There is a major difference in organizational buyers and consumer buyers. The organizational customers are buyers who purchase products or services for resale, further their productions, and for resale. There is a variety of organizational buyers; including: producers of goods and services, intermediaries, government units, and nonprofit organizations. While individual Consumers buy for personal, family, or household usage (Perreault, Cannon, & McCarthy, 2011). Whirlpool’s new product, “Dual Force King” could have a large variety of organizational buyers; including: producers of goods (hotels, daycares, and hospitals), intermediaries (Sears, Home Depot, Rent One, Lowe’s, and Best Buy), government units (prisons and youth centers), and nonprofit organizations (outreach renters, churches, and shelters). Organizational buyers will purchase products that will satisfy their needs, just as the individual buyer. The producers of good’s will look at how the Dual Force King, can help them satisfy their own customers. The hotel, daycare, and hospital industry will look at factors such as: does this product save time, money and energy, while providing clean laundry. The intermediaries look at factors that will determine if they can make a profit from reselling the Dual Force King. So they will determine if customers will buy this product, is it something that customer’s want and is its price affordable to the customers that they will be reselling too. Will they save, lose, or make money by purchasing this product? The factors that will influence the government units and nonprofit organizations will consist of: will the Dual Force King help to meet their legal and social obligations; at a price they afford while saving time and energy.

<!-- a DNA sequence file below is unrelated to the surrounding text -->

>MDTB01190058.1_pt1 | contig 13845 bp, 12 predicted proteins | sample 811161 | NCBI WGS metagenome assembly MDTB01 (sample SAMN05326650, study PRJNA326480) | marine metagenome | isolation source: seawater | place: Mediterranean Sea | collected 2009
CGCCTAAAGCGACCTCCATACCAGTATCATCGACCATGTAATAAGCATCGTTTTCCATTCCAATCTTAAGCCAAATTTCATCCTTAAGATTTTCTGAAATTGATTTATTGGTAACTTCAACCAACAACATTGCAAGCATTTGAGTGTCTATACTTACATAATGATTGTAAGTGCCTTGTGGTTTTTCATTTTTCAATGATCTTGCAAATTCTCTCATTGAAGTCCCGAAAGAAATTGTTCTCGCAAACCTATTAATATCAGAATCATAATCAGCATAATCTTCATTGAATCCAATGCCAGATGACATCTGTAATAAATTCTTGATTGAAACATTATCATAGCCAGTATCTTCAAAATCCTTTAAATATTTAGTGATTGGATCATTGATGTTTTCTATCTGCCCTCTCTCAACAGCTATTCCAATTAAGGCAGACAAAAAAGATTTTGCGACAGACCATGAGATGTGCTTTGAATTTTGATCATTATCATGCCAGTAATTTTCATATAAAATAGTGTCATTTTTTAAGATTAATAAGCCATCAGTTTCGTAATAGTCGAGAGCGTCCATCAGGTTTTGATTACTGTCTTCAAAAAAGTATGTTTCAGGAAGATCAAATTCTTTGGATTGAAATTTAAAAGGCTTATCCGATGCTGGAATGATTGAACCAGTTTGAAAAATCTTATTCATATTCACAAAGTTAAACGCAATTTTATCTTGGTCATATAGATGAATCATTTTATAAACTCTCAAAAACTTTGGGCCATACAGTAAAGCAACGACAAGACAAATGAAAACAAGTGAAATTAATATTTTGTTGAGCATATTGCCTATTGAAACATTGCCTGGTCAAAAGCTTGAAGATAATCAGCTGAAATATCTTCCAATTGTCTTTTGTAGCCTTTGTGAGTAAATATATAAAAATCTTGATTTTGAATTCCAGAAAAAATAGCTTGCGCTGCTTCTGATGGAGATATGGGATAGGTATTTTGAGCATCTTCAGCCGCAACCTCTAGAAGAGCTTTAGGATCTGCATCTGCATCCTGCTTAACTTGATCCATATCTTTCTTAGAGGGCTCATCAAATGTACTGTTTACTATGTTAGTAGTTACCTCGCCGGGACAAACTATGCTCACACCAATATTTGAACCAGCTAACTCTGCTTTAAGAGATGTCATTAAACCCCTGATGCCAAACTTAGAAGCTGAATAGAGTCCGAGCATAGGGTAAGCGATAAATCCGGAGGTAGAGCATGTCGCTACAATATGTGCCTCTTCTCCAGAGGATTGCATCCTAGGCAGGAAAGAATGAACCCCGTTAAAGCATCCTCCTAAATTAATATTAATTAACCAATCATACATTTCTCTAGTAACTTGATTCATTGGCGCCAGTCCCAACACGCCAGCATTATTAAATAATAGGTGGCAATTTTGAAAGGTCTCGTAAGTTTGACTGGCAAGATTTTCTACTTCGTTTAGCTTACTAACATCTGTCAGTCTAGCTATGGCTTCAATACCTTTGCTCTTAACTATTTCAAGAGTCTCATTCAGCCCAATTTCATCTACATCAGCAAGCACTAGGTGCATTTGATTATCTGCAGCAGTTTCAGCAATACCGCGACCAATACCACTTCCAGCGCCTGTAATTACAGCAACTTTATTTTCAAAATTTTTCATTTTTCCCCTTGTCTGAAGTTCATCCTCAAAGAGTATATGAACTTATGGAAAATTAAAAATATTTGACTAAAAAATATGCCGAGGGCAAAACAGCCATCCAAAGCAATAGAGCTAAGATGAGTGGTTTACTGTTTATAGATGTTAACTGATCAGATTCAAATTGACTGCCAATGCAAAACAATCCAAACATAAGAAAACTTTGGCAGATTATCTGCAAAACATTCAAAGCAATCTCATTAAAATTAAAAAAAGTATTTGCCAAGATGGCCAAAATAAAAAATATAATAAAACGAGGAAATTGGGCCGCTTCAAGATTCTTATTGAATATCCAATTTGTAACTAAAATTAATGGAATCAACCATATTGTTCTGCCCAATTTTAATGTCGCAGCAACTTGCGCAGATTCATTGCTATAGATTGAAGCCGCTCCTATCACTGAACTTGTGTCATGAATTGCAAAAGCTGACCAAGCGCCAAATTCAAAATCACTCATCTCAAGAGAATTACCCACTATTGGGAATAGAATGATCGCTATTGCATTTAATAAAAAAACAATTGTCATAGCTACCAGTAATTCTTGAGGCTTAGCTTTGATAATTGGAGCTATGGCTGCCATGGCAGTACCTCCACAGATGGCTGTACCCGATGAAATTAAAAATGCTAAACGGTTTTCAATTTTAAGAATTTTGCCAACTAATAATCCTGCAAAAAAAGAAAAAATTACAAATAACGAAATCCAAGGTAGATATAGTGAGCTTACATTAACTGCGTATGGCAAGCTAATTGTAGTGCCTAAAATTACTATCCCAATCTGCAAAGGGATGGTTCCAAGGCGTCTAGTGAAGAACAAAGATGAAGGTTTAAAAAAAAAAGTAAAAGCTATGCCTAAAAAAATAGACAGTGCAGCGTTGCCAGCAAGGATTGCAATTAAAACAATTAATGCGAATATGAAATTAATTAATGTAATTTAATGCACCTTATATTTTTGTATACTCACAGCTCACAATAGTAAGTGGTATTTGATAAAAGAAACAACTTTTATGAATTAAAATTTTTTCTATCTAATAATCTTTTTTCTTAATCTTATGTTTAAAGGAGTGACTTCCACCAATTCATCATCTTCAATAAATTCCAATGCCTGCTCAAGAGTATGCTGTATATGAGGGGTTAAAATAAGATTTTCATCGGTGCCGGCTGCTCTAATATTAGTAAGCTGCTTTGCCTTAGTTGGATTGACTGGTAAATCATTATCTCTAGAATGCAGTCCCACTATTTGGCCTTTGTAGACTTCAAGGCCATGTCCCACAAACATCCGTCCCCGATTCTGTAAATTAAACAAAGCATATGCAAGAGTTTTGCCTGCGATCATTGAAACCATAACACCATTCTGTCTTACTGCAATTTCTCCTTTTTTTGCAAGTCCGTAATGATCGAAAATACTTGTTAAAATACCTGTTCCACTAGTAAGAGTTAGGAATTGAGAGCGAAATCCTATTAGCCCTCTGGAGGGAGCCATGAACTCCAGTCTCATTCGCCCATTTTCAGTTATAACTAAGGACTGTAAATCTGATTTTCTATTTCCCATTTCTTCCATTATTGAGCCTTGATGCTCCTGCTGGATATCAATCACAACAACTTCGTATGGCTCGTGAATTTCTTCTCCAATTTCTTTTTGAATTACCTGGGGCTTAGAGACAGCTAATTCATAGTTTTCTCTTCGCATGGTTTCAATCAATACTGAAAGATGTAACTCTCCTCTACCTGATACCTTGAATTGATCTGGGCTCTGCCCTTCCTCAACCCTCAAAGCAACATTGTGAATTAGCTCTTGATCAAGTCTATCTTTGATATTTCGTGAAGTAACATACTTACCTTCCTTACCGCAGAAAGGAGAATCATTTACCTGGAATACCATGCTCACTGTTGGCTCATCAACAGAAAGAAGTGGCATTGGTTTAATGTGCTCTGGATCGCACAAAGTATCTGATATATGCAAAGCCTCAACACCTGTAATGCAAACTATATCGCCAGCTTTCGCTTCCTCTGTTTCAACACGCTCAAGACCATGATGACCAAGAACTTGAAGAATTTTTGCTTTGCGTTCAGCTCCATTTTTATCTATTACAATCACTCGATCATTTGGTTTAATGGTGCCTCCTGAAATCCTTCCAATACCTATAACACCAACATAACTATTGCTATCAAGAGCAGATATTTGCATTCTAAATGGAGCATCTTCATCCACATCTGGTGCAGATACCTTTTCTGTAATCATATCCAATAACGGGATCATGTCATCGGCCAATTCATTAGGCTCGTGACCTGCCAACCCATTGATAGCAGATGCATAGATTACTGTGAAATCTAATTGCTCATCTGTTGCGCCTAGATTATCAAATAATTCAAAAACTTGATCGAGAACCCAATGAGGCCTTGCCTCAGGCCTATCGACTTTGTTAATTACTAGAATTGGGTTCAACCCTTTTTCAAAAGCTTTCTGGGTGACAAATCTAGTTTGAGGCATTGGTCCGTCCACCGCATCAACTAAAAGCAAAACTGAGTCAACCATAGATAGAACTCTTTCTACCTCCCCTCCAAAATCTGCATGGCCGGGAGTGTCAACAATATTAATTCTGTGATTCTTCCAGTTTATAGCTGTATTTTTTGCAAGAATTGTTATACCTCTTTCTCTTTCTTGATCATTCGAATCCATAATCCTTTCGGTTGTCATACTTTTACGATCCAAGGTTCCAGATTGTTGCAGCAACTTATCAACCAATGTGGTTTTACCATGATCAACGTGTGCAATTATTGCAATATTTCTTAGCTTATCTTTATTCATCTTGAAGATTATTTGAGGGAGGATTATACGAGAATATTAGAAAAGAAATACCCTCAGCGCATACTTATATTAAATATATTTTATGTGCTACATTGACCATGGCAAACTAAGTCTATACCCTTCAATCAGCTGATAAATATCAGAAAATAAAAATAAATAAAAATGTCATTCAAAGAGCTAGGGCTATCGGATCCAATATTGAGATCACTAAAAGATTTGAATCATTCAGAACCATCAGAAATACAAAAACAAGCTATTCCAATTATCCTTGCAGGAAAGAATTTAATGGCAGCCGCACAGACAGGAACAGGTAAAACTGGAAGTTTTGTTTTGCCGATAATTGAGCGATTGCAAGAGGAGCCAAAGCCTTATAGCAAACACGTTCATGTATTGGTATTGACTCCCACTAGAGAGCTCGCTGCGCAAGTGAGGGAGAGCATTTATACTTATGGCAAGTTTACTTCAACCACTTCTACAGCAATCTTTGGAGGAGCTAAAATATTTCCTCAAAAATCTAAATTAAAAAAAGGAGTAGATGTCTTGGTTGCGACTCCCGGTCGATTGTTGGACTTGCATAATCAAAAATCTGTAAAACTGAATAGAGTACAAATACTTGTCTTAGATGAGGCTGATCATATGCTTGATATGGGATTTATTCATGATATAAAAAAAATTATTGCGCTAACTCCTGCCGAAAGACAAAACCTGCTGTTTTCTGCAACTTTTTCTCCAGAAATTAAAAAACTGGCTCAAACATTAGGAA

The factors that will influence the individual buyers are basically the same as the government units and nonprofit organizational buyers. The individual will want to know if the Dual Force King is a product that can provide them with...
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